Ray Wills - Plant Disease Work

I was a Research Scientist in the Science & Information Division, Dept of Conservation and Land Management from 1988 to 1996. Up to 1992, my research examined the ecological impact of plant pathogens on ecosystems in the south of Western Australia, particularly on populations of rare, threatened and poorly known flora.

While Phytophthora cinnamomi is regarded as the most serious threat to the conservation of both flora and fauna in south-west Australia, other widely-distributed pathogens, including other species of Phytophthora, canker fungi such as Botryosphaeria ribis and Diplodina sp., and Armillaria luteobubulina have a significant impact on ecosystems of the south-west. Studies examined a range of plant communities and established a Departmental database on the susceptibility of native plant species, particularly rare, threatened and poorly known flora, and keystone species, to plant pathogens. Research also highlighted animal groups sensitive to habitat disturbance by plant pathogens by examining functional groups within plant communities. This information has been published in a number of scientitific and technical journals, and used in management plans and to target vulnerable species for seed collection and micropropagation in a project to preserve genetic resources.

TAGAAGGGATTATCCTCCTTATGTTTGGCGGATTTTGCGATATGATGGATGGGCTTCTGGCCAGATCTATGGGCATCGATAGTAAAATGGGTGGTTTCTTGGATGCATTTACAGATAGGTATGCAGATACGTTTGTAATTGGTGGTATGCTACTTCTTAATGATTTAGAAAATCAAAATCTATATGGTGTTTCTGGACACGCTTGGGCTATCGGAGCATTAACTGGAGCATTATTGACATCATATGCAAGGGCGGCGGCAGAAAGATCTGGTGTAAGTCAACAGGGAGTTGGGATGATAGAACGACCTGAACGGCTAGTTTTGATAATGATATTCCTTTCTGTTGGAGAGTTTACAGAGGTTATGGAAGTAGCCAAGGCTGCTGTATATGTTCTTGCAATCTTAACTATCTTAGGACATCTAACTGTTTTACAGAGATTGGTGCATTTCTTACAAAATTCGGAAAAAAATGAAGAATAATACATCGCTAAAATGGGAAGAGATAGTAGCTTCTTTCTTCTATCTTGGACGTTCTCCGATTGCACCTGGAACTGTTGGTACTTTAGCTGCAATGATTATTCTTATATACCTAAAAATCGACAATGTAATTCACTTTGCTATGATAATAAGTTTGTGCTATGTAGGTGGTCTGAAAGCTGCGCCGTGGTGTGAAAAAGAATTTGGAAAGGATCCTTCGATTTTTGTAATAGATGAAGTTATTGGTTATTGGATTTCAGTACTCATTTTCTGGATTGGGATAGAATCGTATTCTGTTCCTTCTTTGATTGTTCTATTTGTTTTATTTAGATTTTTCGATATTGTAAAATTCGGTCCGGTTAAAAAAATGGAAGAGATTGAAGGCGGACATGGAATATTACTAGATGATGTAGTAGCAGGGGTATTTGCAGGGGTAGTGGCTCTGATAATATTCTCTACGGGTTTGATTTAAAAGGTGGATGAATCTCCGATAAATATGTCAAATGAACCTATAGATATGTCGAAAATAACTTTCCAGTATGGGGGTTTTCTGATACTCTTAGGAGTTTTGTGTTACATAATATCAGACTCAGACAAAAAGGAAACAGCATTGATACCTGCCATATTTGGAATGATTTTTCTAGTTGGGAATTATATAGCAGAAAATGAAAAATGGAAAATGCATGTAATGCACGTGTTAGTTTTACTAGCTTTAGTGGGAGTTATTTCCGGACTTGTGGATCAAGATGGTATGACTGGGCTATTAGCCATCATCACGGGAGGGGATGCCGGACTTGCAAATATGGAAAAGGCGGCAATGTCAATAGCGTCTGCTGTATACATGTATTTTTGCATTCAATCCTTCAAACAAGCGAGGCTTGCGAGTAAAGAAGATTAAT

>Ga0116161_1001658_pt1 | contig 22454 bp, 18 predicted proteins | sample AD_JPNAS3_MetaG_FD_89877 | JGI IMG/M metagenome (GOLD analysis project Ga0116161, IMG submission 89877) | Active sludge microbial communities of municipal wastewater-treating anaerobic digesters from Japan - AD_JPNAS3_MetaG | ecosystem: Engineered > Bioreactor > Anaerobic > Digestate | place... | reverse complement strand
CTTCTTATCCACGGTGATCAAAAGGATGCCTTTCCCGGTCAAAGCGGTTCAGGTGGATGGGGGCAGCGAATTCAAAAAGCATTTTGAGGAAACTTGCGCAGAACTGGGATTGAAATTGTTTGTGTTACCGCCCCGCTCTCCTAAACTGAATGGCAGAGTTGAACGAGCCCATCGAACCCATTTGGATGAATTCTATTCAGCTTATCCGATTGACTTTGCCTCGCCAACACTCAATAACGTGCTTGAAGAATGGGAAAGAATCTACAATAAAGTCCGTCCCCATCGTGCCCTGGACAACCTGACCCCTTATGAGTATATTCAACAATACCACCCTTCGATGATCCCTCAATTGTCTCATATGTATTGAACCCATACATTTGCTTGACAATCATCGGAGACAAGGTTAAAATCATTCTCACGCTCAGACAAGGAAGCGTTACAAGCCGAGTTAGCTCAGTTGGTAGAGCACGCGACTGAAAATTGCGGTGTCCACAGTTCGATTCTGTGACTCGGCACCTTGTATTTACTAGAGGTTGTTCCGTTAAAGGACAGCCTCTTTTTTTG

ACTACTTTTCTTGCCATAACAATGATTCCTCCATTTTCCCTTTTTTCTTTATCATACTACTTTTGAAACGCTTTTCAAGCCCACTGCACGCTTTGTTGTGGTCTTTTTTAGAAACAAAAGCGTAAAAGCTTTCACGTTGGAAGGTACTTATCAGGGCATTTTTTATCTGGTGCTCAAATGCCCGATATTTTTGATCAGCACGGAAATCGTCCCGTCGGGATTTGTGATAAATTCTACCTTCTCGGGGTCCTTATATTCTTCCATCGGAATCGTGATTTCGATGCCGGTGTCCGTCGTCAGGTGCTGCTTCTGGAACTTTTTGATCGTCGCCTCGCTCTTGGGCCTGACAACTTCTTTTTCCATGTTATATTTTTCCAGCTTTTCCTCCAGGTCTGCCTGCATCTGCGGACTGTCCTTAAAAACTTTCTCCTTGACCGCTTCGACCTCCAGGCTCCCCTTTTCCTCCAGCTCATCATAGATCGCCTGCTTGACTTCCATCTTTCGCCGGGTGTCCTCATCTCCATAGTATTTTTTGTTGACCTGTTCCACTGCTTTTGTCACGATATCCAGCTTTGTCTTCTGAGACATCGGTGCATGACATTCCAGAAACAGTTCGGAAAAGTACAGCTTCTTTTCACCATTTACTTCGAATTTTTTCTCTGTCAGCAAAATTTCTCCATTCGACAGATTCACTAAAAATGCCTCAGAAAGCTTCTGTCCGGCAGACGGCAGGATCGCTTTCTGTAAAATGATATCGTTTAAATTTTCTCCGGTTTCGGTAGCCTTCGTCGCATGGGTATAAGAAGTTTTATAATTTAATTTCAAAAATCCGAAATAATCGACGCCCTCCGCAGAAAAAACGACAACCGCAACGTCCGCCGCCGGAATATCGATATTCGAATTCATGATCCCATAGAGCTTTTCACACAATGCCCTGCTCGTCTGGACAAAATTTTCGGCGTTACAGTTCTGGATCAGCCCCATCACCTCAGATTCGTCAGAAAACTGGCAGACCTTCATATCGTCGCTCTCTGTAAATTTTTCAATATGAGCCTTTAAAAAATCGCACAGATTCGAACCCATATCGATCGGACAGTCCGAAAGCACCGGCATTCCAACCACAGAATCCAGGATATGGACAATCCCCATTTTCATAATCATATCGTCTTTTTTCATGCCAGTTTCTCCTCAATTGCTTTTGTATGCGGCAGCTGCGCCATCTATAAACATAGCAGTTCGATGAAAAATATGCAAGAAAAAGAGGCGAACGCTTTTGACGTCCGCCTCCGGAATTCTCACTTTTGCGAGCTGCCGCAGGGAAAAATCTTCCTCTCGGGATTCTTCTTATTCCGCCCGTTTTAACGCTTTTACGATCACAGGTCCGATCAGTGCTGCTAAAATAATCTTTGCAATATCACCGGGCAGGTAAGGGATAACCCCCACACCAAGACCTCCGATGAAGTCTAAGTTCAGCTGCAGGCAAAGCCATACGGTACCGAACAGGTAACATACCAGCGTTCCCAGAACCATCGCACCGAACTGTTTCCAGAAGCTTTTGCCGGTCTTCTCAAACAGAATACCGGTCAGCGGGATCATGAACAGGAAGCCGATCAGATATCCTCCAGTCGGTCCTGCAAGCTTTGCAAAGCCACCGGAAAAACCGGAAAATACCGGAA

Progress of dieback disease as it invades a Banksia baxteri stand near Cheyne Beach, east of Albany, Western Australia.

Impact of canker disease on Banksia coccinea near Cheyne Beach, east of Albany, Western Australia.

(Click here if you would like a more expansive explanation of diseases in the south-west of Western Australia.)

For other information on dieback, check out Giles Hardy's Murdoch University web site.

You may be interested to know what I did before I joined CALM.

My last project with CALM between 1992 and 1996 was funded by the Australian Nature Conservation Agency, and endeavoured to develop a Geographic Information System-based model which will provide a tool for managing Phytophthora cinnamomi.

Created November 9, 1995

Last updated: August 3, 2004